By Ruzanna Khachatrian
Armenian legislators will debate and most probably approve later this year a special pension bill that would enable them to receive almost twenty times as much as ordinary citizens do after retirement.
Authors of the bill representing various parliament factions indicated on Tuesday that the Armenian government does not object to the proposed measure, suggesting that it stands a good chance of being passed by the National Assembly at its session next autumn.
The draft law stipulates that members of the 131-strong assembly will be entitled to privileged pensions worth 75 percent of their parliamentary salary, which currently stands at 300,000 drams ($720) a month, after serving a full term in office and reaching the official retirement age of 65. The average monthly pension in Armenia is only 11,000 drams.
Mekhak Mkhitarian, one of the bill’s pro-government sponsors, argued that Armenian judges are already entitled to retirement benefits comparable to their wages which are also high by Armenian standards. He admitted that many Armenians will resent the huge disparity but said the proposed pension hike is necessary for boosting lawmakers’ “sense of responsibility.”
“You are right, the public may not understand it,” Mkhitarian told RFE/RL. “But such a measure has to be put in place sooner or later.”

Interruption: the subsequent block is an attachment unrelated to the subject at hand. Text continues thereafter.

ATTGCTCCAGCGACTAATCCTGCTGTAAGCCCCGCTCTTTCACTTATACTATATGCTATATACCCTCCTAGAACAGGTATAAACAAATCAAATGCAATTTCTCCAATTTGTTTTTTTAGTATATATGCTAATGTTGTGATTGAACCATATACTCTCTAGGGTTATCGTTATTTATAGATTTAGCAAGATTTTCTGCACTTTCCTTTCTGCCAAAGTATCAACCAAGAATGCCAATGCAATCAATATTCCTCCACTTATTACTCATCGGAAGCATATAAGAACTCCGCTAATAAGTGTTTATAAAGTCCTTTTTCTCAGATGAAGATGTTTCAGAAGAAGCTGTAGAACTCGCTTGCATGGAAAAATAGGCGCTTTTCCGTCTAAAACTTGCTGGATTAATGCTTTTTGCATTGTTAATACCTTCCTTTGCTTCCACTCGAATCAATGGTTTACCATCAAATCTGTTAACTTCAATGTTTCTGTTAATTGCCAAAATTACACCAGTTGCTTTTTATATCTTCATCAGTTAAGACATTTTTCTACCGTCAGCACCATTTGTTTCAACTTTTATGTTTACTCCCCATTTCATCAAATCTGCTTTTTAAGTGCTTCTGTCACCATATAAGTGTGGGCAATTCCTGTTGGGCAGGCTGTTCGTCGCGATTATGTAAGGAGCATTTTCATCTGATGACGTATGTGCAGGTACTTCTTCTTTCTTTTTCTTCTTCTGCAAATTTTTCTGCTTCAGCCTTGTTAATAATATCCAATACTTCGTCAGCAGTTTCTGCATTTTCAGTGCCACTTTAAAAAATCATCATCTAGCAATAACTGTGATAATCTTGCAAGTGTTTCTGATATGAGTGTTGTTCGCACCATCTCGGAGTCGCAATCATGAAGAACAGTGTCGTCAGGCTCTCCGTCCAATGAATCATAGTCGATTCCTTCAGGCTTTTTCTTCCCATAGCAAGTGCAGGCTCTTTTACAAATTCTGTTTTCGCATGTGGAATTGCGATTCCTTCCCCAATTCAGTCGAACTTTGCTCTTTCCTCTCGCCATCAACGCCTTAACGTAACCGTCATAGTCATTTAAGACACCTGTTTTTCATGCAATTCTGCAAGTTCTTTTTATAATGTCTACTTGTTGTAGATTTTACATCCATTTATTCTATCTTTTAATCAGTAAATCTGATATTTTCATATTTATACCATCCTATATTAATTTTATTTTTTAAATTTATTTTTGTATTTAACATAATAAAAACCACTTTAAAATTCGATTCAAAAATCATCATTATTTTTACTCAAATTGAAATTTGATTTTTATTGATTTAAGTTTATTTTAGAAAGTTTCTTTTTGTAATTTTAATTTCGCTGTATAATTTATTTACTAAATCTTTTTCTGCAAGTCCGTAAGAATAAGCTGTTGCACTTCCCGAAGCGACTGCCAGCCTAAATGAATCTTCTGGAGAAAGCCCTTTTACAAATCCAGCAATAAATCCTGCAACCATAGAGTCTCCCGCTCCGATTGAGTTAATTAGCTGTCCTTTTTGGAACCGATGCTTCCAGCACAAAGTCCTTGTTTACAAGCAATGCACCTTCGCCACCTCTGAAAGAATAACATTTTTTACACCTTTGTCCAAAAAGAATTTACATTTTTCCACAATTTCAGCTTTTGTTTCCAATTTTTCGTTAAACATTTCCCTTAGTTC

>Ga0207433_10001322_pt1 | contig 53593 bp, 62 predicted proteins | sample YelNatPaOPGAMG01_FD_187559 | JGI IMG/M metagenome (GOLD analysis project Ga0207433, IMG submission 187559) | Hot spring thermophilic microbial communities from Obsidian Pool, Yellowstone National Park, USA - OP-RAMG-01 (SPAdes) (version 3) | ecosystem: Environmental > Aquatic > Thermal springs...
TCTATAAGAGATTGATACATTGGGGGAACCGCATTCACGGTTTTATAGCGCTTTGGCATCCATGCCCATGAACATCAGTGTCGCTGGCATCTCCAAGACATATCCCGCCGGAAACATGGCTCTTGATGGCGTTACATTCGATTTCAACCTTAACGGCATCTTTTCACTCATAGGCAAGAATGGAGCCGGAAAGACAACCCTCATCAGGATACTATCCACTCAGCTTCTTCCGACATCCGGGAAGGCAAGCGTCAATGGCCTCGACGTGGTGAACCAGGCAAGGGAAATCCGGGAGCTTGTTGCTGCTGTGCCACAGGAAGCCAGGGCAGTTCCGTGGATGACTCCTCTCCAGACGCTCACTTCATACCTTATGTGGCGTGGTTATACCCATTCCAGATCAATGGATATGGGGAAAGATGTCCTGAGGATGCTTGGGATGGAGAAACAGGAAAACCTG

There are presently only four elderly ex-parliamentarians that would be eligible for the proposed pension hike. The bill’s sponsors estimate that the number of such individuals will remain rather small in the immediate future. Incidentally, two of them, Rafik Petrosian of the governing Republican Party and Edmond Tsaturian of the opposition Artarutyun (Justice), alliance have already reached the retirement age.
Mkhitarian, 55, acknowledged that most members of the current Armenian parliament are well-to-do persons who will hardly live off pensions after retirement. “Many deputies probably don’t need that. But we are not proposing this for concrete individuals or the current parliament,” he said.
In Mkhitarian’s words, the proposed measure is designed for “the kind of parliament which is desired by the people.” “Unfortunately, this is not the case today,” he said.